This is one of those questions that most photographers laugh at, because most people don’t know the difference between a 30D and a D30 (even I get confused sometimes…), and as long as it sounds impressive…. the truth is, the tools do not make the artist, but good tools can make the artist’s life easier. I use a variety of cameras, from point and shoots to medium format, but my primary cameras are Canon 20D.

In addition to the cameras, I use a variety of other equipment, as needed. I bring along a mix of studio lighting, as well as on and off camera strobes, reflectors, etc. I have been known to bring backdrops along, just in case.

Does the photographer use an assistant? Is there an extra charge for this?
I try to have an assistant for every shoot, but this isn’t always possible. There is no extra charge for an assistant, nor a discount for a lack of one.

Will there be backup equipment available? And what happens if the photographer is ill?
I have backup equipment. If I were to get ill, I do have a second photographer available, though depending on how short of notice it happens, they may or may not be available. If I am unable to photograph the wedding or arrange for another photographer, I will refund your money, but my liability is limited only to that.

Can other people take photos while you are taking photos?
Sure, but they’re not going to be as good as mine…. 🙂 I have been known to ask other people to stop taking pictures due to time constraints, but otherwise, go for it.

However, if friends and families are looking to get pictures for themselves, they don’t have to bring along their own camera. Photographs are available to order online after the event. If you (the couple) wish, you can pass on the login information to your friends and family, and they can order pictures for themselves directly from the website.

Should my event last longer than scheduled, will you stay? Extra charge?
As long as it isn’t grossly over, I will stay at no charge. If you are running two or three hours behind, though, there will be overtime charged.

What types of photos will be taken (B/W, Color, Antiques, etc..)?
My style doesn’t fall into one category of processing, but I play with a full range of colour treatments, often very cinematic. Some images will be very reminiscent of 1950s Hollywood glamour shots, while others will have bright, vibrant colours. I treat each individual image as its own work of art.

Will I accept a list of specific photos to be taken?
I will, as long as the group shots don’t take all the available time. I like to have half an hour to photograph the couple by themselves, but have been in situations where the list was too long, and could only squeeze in 5 minutes alone with the couple. While shots with family and friends are important, the wedding is ultimately about the two of you. If that goes undocumented, then that is a tragedy.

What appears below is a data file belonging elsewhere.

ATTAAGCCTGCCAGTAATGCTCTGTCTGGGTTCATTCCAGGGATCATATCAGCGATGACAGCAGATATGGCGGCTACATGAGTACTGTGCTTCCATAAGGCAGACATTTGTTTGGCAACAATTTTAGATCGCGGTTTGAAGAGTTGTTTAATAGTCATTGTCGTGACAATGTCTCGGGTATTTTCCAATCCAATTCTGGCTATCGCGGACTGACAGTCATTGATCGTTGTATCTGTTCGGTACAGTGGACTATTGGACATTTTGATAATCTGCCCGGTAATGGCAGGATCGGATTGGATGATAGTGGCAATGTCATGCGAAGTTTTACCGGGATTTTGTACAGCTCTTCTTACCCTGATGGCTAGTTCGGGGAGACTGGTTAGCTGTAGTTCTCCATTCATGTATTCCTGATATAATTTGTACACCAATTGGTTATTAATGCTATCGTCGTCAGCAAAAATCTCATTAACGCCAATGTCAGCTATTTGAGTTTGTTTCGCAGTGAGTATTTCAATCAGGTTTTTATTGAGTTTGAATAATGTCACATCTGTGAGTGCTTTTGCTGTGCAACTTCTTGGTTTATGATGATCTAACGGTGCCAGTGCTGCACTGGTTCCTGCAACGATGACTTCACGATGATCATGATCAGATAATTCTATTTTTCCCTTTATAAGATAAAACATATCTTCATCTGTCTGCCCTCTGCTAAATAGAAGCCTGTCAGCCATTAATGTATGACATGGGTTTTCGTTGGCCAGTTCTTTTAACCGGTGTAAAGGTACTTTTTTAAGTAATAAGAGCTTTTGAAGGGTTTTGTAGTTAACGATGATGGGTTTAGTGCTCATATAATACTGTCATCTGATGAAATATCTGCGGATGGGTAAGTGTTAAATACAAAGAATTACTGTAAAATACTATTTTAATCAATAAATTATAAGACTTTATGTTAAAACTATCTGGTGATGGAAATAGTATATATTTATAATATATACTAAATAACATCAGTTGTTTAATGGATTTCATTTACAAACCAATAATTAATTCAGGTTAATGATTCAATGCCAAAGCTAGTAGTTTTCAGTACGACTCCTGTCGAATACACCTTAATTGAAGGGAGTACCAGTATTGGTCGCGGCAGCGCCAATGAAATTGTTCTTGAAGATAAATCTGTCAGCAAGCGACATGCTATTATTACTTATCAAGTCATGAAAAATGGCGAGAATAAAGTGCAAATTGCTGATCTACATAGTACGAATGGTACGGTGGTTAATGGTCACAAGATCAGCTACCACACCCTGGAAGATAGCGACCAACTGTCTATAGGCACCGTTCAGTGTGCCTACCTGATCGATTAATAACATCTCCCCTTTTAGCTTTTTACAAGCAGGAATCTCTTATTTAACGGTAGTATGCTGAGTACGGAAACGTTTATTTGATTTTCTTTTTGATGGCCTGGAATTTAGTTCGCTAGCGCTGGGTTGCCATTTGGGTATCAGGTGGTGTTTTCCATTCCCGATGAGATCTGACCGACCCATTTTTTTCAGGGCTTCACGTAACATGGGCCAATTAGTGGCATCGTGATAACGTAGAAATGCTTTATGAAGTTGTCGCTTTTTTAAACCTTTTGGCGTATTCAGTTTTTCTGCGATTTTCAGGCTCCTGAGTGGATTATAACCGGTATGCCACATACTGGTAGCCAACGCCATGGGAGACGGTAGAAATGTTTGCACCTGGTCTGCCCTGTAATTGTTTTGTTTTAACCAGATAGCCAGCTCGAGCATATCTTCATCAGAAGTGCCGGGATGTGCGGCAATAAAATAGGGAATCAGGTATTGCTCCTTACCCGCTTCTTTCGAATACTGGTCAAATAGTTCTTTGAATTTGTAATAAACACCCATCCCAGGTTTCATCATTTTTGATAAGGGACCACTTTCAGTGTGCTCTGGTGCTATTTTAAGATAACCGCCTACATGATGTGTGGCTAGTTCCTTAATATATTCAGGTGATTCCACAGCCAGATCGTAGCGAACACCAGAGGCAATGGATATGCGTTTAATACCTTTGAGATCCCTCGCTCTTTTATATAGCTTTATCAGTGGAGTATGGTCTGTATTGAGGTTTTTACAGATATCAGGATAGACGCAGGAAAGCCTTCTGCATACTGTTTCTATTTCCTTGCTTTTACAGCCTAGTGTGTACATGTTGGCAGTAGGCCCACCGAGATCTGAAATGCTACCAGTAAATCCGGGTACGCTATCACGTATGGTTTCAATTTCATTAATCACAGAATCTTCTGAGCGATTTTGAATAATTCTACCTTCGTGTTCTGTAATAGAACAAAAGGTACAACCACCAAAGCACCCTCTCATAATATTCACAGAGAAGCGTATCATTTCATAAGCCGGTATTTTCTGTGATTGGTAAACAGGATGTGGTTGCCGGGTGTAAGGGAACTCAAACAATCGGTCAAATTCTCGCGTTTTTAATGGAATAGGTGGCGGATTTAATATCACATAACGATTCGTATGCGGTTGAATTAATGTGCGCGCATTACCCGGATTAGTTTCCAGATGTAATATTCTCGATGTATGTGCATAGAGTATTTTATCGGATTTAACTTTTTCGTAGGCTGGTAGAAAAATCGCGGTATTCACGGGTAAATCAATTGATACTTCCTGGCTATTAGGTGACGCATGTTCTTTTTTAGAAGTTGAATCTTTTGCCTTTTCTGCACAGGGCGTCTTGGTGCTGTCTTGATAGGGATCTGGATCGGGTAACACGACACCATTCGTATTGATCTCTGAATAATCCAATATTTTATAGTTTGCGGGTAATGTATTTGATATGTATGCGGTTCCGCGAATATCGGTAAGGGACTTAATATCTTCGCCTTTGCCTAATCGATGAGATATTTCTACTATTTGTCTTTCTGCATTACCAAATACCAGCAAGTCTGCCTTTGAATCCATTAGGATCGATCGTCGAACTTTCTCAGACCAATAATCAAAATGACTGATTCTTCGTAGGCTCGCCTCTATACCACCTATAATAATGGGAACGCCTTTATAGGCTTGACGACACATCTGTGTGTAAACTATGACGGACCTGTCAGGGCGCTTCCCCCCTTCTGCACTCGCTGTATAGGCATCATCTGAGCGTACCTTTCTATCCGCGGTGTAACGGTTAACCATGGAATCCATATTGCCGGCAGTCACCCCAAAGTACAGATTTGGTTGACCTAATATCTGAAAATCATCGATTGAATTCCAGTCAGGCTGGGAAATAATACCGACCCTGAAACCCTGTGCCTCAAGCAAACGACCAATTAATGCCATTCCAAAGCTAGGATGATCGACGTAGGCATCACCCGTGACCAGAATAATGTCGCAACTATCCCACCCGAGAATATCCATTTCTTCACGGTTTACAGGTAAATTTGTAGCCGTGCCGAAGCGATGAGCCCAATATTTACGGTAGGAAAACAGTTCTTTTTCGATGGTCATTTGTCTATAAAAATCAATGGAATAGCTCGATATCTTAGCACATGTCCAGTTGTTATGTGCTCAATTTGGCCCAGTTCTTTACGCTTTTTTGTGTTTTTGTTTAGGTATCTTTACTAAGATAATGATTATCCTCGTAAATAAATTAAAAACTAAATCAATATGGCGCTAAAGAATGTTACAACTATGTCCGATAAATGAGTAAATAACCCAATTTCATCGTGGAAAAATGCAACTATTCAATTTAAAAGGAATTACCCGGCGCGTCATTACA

What attire will you and your assistants wear?
That is up to you. If your wedding is formal, then I dress in black and white. If it is more casual, I will dress at an appropriate level of formality.

How long after the event will the proofs be ready?
Generally four to six weeks. I like to process the first batch and get them up within a couple weeks of the wedding. Within a month, I should have a sample album ready to look at and by two months, all the pictures will be online for viewing.

What type and how much assistance will I provide in planning your album?
I predesign all wedding albums, creating my “how I saw it.” Most brides and grooms are not professional designers. I am. I go through the photos and select the best photos for the album, and put them together into a consistent whole. Once the album is online, the bride and groom do have the option of making substitutions and changes, additions and subtractions, or even change the whole thing. Of course, I do provide discounts if you were to buy the album as-is….

Will you give us the negatives?
I shoot digital, but I will give the digital negatives, if asked. Note these are actual digital negatives, and not the retouched files that you see. Most computers can’t open them without special software, but this way you do have a copy of the files for your records. Note that DVDs have a shelf life of about 10 years, so it is good to transfer the files onto a new disk every decade or so.

The retouched files are available, too, though you’ll have to purchase these.

Any more questions you want to see answered? Feel free to send me an email at trent@eyefordetailphotos.com.